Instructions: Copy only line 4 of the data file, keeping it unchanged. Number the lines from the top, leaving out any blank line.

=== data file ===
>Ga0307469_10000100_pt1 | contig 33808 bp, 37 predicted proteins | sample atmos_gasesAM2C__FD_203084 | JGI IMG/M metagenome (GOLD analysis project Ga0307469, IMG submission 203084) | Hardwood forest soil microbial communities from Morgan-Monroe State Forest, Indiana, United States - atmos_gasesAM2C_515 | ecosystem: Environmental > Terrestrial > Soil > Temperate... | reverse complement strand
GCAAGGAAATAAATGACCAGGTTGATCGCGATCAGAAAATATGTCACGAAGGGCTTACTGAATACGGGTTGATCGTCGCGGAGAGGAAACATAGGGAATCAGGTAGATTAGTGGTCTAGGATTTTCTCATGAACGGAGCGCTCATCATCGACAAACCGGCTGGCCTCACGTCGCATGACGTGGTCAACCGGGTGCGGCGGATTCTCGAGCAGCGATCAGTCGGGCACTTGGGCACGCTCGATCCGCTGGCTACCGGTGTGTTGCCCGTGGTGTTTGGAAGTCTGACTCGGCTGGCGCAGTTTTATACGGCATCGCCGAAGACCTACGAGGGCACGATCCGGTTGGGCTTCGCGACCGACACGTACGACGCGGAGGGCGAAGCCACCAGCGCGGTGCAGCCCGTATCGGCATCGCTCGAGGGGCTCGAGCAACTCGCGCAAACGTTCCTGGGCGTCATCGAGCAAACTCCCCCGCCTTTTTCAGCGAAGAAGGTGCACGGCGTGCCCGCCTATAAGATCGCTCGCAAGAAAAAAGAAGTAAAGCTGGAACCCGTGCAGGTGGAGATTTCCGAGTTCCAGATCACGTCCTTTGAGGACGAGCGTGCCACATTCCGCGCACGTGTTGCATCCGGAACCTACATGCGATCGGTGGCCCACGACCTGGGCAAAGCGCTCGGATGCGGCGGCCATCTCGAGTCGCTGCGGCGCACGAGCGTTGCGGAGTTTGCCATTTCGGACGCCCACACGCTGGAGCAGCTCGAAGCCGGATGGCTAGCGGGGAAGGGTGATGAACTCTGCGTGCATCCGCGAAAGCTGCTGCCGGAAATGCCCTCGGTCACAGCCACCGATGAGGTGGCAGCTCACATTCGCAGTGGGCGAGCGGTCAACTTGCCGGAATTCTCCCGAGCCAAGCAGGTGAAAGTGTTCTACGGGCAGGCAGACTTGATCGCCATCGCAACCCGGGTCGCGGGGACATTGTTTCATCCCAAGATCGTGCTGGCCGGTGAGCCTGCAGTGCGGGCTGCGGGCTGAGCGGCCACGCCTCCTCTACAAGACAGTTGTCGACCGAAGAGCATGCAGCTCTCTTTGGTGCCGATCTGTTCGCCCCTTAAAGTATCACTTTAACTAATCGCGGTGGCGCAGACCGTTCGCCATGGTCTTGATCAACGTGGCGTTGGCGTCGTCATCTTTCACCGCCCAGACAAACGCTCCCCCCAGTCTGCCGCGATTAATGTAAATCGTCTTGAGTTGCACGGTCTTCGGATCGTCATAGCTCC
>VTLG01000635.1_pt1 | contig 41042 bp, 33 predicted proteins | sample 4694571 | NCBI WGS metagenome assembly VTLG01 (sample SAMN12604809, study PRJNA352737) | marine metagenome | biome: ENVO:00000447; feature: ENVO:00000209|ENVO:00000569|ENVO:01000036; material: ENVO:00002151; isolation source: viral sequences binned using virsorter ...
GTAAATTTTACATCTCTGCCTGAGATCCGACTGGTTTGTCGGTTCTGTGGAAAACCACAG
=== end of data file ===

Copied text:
GTAAATTTTACATCTCTGCCTGAGATCCGACTGGTTTGTCGGTTCTGTGGAAAACCACAG